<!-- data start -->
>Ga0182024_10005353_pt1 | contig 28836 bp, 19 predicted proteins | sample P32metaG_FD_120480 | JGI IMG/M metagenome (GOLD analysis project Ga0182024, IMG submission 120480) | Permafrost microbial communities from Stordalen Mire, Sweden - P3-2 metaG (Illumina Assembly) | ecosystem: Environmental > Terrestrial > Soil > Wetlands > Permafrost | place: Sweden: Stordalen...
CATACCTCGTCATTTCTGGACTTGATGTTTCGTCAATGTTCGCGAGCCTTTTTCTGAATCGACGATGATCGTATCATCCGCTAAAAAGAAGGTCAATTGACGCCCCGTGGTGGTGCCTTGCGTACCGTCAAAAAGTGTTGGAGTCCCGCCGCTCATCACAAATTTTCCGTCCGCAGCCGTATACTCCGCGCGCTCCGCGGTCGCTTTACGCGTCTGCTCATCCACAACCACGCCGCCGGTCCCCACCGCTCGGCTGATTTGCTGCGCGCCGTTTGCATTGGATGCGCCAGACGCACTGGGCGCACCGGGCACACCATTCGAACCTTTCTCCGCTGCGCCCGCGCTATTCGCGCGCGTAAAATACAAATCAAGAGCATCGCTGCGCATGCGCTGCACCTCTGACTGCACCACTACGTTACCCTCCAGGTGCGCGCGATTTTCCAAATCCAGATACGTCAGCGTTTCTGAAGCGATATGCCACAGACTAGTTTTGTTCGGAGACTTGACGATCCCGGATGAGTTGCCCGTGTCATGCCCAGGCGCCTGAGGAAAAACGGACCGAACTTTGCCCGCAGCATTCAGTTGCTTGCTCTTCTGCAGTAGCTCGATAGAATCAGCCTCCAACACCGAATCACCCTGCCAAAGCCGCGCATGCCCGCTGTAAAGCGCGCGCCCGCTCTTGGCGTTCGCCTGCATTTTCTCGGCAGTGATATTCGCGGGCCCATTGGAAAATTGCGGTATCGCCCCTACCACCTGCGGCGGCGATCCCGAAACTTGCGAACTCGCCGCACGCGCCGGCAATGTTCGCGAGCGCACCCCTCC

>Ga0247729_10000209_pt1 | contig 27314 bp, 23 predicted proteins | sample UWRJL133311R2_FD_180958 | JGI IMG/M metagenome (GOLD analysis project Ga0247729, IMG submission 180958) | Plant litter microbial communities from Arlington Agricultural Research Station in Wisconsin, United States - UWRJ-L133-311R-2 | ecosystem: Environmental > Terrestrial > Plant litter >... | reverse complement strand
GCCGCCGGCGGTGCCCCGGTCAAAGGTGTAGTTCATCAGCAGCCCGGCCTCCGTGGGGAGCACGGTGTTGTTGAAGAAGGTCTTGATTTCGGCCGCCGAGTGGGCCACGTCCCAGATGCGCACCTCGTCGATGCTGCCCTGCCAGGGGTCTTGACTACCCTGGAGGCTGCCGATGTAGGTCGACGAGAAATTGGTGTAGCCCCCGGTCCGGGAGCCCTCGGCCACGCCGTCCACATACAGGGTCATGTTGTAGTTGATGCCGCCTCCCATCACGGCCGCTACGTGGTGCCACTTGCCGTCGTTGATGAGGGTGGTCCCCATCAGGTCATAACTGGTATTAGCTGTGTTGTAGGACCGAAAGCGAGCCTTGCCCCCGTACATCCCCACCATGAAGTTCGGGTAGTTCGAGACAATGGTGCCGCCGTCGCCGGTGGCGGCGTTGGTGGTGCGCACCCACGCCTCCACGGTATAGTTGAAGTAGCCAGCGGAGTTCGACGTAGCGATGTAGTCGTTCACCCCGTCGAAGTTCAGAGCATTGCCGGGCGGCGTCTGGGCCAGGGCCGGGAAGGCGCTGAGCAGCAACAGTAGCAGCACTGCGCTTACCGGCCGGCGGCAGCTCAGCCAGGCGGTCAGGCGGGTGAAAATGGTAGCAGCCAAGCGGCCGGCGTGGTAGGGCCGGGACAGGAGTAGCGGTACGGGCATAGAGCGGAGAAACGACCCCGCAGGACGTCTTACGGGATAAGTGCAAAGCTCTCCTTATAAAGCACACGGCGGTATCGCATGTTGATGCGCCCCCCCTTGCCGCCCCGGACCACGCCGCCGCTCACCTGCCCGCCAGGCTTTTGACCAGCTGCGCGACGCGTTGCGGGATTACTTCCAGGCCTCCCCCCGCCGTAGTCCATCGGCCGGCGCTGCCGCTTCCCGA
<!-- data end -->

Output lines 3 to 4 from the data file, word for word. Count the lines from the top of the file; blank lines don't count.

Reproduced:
>Ga0247729_10000209_pt1 | contig 27314 bp, 23 predicted proteins | sample UWRJL133311R2_FD_180958 | JGI IMG/M metagenome (GOLD analysis project Ga0247729, IMG submission 180958) | Plant litter microbial communities from Arlington Agricultural Research Station in Wisconsin, United States - UWRJ-L133-311R-2 | ecosystem: Environmental > Terrestrial > Plant litter >... | reverse complement strand
GCCGCCGGCGGTGCCCCGGTCAAAGGTGTAGTTCATCAGCAGCCCGGCCTCCGTGGGGAGCACGGTGTTGTTGAAGAAGGTCTTGATTTCGGCCGCCGAGTGGGCCACGTCCCAGATGCGCACCTCGTCGATGCTGCCCTGCCAGGGGTCTTGACTACCCTGGAGGCTGCCGATGTAGGTCGACGAGAAATTGGTGTAGCCCCCGGTCCGGGAGCCCTCGGCCACGCCGTCCACATACAGGGTCATGTTGTAGTTGATGCCGCCTCCCATCACGGCCGCTACGTGGTGCCACTTGCCGTCGTTGATGAGGGTGGTCCCCATCAGGTCATAACTGGTATTAGCTGTGTTGTAGGACCGAAAGCGAGCCTTGCCCCCGTACATCCCCACCATGAAGTTCGGGTAGTTCGAGACAATGGTGCCGCCGTCGCCGGTGGCGGCGTTGGTGGTGCGCACCCACGCCTCCACGGTATAGTTGAAGTAGCCAGCGGAGTTCGACGTAGCGATGTAGTCGTTCACCCCGTCGAAGTTCAGAGCATTGCCGGGCGGCGTCTGGGCCAGGGCCGGGAAGGCGCTGAGCAGCAACAGTAGCAGCACTGCGCTTACCGGCCGGCGGCAGCTCAGCCAGGCGGTCAGGCGGGTGAAAATGGTAGCAGCCAAGCGGCCGGCGTGGTAGGGCCGGGACAGGAGTAGCGGTACGGGCATAGAGCGGAGAAACGACCCCGCAGGACGTCTTACGGGATAAGTGCAAAGCTCTCCTTATAAAGCACACGGCGGTATCGCATGTTGATGCGCCCCCCCTTGCCGCCCCGGACCACGCCGCCGCTCACCTGCCCGCCAGGCTTTTGACCAGCTGCGCGACGCGTTGCGGGATTACTTCCAGGCCTCCCCCCGCCGTAGTCCATCGGCCGGCGCTGCCGCTTCCCGA